The running order of speeches at a wedding is really important, and something that is frequently overlooked. Where you sit in the line up of speakers dictates what you should be saying, how you open the speech, and also how long your speech should be. And this is why so many best man speeches get it wrong right from the kick off.
The best man speech generally comes at the very end of the proceedings, and this is so important to remember when it comes to the start of your speech. So, before you speak the father of the bride has welcomed and thanked everyone, the groom has welcomed and thanked everyone, and chances are these days that so have the bridesmaids and mother of the groom. This is just really poor planning. A succession of people standing up and saying exactly the same thing is completely pointless and counterproductive. The last thing a best man should do is begin his speech by thanking and welcoming everyone - not only has that been extensively covered, but it's also not your wedding.
A great best man speech should start with a simple introduction and then into the story of the groom. However, if you are making this speech in Australia things are a little different. The groom speaks last at an Australian wedding, and for some reason this is creeping in a little to UK weddings as well. There's nothing wrong with that at all, but it will affect the way you reference the groom if he hasn't spoken yet, so make sure you know where you sit. Also I alluded earlier to the number of speakers, and this is crucial. These days, especially in the US, multiple speakers are the growing norm, and that affects a best man more than anyone. If you are a best man making your speech after 5 people have made theirs, then you're already on borrowed time. The guests are well past their attention span deficit reserves and want to get on with things, so you have got to be really efficient and on the money. There's no time for rambling introductions, lengthy stories and endless anecdotes. This is what American best men are really good at: short, effective and powerful speeches that do what they do in the most efficient way. Make everything count, avoid repetition and keep an eye on the time.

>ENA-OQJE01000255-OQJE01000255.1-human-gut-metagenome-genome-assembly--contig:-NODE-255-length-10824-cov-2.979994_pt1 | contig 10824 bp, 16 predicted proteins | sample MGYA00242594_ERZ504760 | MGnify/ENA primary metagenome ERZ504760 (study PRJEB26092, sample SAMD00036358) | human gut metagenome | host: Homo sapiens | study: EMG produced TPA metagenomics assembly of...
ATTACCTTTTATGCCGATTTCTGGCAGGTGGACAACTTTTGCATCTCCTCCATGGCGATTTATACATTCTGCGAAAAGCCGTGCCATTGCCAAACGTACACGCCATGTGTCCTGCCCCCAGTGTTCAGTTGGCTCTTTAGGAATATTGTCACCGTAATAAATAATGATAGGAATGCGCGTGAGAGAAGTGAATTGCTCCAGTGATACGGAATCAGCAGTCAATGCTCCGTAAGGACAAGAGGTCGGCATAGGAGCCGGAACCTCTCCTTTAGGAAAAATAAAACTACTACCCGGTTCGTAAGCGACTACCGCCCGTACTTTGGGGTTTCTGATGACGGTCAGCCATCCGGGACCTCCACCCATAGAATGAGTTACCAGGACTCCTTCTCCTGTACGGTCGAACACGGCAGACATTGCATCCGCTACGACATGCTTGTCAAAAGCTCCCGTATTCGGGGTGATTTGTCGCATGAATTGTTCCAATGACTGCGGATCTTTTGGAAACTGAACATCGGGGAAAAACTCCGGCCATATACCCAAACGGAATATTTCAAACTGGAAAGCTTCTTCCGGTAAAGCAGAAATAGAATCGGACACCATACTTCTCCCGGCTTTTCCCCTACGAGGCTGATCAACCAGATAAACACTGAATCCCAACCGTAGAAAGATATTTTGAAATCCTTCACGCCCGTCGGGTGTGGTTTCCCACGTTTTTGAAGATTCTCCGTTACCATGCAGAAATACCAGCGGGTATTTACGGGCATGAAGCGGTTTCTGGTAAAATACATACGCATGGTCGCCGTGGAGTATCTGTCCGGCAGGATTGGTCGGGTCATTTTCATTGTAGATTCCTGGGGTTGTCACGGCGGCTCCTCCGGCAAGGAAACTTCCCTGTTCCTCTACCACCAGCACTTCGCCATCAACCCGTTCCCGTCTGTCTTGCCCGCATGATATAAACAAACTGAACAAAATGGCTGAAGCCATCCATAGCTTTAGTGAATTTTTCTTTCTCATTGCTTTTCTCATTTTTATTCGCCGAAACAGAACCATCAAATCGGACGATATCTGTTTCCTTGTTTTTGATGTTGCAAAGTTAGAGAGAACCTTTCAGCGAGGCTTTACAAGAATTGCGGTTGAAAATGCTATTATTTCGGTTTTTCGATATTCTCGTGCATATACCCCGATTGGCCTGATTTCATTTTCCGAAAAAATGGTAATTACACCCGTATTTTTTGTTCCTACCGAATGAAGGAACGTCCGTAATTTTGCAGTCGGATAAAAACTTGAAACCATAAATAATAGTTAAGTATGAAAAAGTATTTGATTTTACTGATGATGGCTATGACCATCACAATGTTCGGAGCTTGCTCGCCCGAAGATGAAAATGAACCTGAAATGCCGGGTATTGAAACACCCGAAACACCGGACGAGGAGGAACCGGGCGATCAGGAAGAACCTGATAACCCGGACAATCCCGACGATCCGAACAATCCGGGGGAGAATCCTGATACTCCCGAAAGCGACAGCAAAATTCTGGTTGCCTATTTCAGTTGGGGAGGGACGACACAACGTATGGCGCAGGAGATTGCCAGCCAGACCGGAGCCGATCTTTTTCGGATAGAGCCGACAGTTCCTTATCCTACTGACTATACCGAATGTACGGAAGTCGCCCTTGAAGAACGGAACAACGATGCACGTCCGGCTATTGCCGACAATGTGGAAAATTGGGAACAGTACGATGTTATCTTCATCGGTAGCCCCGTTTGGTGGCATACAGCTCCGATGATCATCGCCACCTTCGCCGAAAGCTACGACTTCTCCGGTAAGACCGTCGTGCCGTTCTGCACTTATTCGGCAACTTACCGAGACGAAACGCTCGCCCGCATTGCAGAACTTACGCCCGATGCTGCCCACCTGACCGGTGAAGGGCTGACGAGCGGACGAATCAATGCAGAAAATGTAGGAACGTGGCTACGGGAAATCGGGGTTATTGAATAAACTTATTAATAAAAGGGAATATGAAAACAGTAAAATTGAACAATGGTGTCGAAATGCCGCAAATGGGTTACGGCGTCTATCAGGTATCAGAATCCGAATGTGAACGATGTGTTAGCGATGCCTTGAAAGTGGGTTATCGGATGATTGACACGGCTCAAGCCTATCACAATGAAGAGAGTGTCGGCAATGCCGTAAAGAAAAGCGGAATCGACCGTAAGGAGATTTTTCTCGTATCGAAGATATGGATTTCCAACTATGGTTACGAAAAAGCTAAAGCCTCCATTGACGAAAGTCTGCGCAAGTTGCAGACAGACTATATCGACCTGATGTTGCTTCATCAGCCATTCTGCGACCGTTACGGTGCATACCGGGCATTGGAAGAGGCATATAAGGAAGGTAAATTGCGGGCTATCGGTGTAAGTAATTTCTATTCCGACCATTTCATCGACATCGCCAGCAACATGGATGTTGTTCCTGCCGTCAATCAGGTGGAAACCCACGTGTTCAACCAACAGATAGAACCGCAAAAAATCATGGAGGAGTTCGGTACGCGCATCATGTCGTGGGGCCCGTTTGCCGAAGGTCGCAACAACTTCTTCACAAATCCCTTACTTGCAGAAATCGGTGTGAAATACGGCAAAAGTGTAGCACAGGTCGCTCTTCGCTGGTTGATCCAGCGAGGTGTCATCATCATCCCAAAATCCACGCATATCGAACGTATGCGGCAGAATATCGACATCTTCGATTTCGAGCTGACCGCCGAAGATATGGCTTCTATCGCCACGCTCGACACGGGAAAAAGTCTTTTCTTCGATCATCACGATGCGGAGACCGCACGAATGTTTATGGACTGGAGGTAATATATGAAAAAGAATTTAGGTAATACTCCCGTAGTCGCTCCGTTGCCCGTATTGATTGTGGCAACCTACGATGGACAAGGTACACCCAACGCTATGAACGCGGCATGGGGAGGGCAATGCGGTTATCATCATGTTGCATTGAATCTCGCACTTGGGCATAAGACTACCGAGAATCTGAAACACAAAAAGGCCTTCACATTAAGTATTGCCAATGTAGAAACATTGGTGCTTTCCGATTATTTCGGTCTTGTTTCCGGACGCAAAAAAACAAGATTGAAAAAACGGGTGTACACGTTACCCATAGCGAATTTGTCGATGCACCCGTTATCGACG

For every extra speaker above the Nato standard of father of the bride/groom/best man, I would knock off at least 30 seconds to your speech, maybe more. If you are two best men, then you really have to reign things in, particularly in you're making separare best man speeches. The hardest position to find yourself in is the last best man speaking following another best man speech. If the other guy was really funny, you're toast; if the other guy was awful then the guests have already had enough. So, speak to the groom, find out where you sit in the order of speakers and use that information to make your best man speech the best it can be.